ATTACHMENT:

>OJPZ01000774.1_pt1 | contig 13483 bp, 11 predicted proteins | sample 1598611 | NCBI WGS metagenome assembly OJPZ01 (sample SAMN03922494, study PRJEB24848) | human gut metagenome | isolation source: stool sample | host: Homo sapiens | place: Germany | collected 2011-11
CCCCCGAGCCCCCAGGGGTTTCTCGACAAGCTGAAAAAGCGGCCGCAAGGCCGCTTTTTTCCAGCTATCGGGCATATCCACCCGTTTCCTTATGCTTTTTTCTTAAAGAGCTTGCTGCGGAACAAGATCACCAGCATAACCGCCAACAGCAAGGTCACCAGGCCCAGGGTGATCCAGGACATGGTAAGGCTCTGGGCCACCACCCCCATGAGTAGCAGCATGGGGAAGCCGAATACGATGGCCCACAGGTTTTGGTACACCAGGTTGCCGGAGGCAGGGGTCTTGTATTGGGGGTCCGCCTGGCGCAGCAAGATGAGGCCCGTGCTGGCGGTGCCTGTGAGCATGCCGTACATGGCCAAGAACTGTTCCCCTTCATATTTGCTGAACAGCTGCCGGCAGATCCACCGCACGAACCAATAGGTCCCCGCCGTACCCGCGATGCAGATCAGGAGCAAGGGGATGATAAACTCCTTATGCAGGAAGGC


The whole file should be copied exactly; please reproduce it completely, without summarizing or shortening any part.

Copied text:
>OJPZ01000774.1_pt1 | contig 13483 bp, 11 predicted proteins | sample 1598611 | NCBI WGS metagenome assembly OJPZ01 (sample SAMN03922494, study PRJEB24848) | human gut metagenome | isolation source: stool sample | host: Homo sapiens | place: Germany | collected 2011-11
CCCCCGAGCCCCCAGGGGTTTCTCGACAAGCTGAAAAAGCGGCCGCAAGGCCGCTTTTTTCCAGCTATCGGGCATATCCACCCGTTTCCTTATGCTTTTTTCTTAAAGAGCTTGCTGCGGAACAAGATCACCAGCATAACCGCCAACAGCAAGGTCACCAGGCCCAGGGTGATCCAGGACATGGTAAGGCTCTGGGCCACCACCCCCATGAGTAGCAGCATGGGGAAGCCGAATACGATGGCCCACAGGTTTTGGTACACCAGGTTGCCGGAGGCAGGGGTCTTGTATTGGGGGTCCGCCTGGCGCAGCAAGATGAGGCCCGTGCTGGCGGTGCCTGTGAGCATGCCGTACATGGCCAAGAACTGTTCCCCTTCATATTTGCTGAACAGCTGCCGGCAGATCCACCGCACGAACCAATAGGTCCCCGCCGTACCCGCGATGCAGATCAGGAGCAAGGGGATGATAAACTCCTTATGCAGGAAGGC